In 2012, three years into my professional basketball career, I retired. Burned out from the game, I thought I was ready to move on. I quit cold-turkey and didn’t even pick up a ball for months! I eventually found myself back on the court training local kids, which slowly grew my passion to continue playing. About five months after ‘retiring’, I gave pro basketball another go and signed with the French club, Nanterre. The team was already a few games into the season, and my skills and conditioning were far from midseason form. I’d only been seriously training for two weeks. I was unnerved having not physically prepared myself as normal, but when I stepped off the plane in Paris, I possessed something that was missing in prior seasons — gratitude.
Gratitude. It may sound elementary. But that season my game went to another level, and it had nothing to do with how I trained. The growth was from my mindset; primarily it came by appreciating the opportunity and everything that came with it. That year, I helped lead the team to the French Championship! Remarkably, it was only the second season Nanterre had even competed in the top division. Prior to the season starting, our #1 goal was just avoiding relegation (bottom two teams in standings move down to a lower division) — but we ended with the title!
Appreciation is powerful! Here are three levels of gratitude to consider as we approach Thanksgiving:
1. Thankful “for the…” This most basic level of gratitude is after-the-fact. It’s a habit Theresa and I are trying to instill in our toddlers. They’re learning to say “thanks” when they receive a gift, get a treat or do something fun. This type of interaction is good, important and expected in our culture. However, it’s situationally dependent and only a baseline. Our role is reactive, and unfortunately, my gratefulness doesn’t often go beyond that of what I’m teaching my toddlers. In 2012, I returned to the court more grateful to play than ever and (for the first time) thankful for the experiences of living abroad. Having thanks ‘for the’ moments infused me with energy and joy.
2. Thankful “even though…” This type of gratitude presents itself in difficult moments. It is appreciation even though there are challenges. David Steindl-Rast says, “What we’re really thankful for is the opportunity… We can’t be grateful for everything, but we can be grateful in every moment.” Finding appreciation in these moments isn’t merely looking for the positives; it is re-framing our minds to see the benefit of the bump. Adversity allows for overcoming. Challenges enable creativity. I was grateful even though I wasn’t physically prepared for the season; it forced me to become mentally tougher. Having thanks ‘even though’ transformed my challenges into opportunities.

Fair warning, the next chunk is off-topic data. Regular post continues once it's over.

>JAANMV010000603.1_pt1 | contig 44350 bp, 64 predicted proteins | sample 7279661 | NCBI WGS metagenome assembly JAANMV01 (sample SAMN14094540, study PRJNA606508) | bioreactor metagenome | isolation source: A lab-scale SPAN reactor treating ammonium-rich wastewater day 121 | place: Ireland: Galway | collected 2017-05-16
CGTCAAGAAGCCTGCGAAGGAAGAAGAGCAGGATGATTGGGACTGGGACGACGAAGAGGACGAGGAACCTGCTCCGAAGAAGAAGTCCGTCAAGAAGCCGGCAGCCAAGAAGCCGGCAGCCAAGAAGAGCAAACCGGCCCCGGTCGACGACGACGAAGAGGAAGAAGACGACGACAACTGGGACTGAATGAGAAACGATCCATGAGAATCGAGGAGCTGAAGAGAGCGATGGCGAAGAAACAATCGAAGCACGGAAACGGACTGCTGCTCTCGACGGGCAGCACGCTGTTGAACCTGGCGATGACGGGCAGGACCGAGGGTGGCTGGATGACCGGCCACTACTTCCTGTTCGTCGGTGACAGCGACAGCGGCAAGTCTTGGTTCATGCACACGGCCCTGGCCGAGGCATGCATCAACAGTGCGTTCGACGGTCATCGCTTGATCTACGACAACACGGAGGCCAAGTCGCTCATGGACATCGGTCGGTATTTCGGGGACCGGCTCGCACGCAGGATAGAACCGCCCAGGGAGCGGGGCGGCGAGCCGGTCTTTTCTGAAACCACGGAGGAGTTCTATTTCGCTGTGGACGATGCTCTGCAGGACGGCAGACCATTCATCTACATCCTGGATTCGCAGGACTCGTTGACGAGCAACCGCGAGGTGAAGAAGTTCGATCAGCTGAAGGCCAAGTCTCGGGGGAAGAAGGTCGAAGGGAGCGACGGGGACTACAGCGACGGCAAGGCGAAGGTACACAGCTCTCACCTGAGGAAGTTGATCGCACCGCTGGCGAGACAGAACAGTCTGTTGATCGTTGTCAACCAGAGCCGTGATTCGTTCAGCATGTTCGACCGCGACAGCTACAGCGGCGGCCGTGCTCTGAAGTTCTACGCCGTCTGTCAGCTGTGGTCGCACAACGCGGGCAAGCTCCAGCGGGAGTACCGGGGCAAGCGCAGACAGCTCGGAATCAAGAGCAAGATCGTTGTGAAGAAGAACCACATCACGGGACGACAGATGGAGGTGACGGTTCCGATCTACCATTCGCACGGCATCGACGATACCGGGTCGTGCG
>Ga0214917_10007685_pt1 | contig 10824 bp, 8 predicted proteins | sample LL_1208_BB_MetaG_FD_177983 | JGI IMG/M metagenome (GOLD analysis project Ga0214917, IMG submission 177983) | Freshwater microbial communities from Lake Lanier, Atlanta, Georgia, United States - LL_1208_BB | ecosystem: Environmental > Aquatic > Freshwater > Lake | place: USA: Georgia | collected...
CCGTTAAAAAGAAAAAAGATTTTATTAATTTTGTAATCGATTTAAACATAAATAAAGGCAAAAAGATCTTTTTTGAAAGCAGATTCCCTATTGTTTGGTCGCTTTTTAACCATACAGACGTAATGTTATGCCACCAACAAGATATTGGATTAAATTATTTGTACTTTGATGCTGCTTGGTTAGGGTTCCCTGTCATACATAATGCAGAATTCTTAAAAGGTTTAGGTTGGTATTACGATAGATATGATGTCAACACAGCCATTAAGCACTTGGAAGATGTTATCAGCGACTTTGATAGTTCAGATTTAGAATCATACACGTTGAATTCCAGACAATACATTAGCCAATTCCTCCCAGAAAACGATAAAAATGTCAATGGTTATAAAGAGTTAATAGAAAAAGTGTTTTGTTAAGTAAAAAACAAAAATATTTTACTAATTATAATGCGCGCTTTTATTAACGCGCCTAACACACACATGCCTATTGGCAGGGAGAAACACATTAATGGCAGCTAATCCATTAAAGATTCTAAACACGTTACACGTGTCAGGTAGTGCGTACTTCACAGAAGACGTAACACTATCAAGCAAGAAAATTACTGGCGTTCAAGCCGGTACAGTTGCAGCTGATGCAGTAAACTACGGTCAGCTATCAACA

3. Thankful “because of…” This is gratitude despite the bad things that have happened to us. It doesn’t mean we’re thankful for everything that happens — but can we still find things to be thankful for in the trial? Is there purpose to gain from the pain? Is there an inspiring testimony in a season of life that tests our faith? I learned to appreciate my weaknesses. Because I often found myself slower or smaller than opponents, I embraced the intangibles of leadership, poise and decision-making as my areas of impact. The power of thanksgiving doesn’t come from being thankful for a blessing; it comes from being thankful through the burden and ‘because of’ the opportunities the adversity provides.
Quote: “It is only with gratitude that life becomes rich.” -Dietrich Bonhoeffer
In Practice: Growth takes intentional training. Here’s a doable daily practice which has helped me cultivate gratitude in my own life.
In the morning:
– Write three things you are thankful for: Be descriptive. It doesn’t matter how “big” or “small” they may seem.
– Finish this sentence: “I have an opportunity to grow today when…” hint: Look for the challenges you foresee in the coming day.
– Write three things you are thankful for from that day.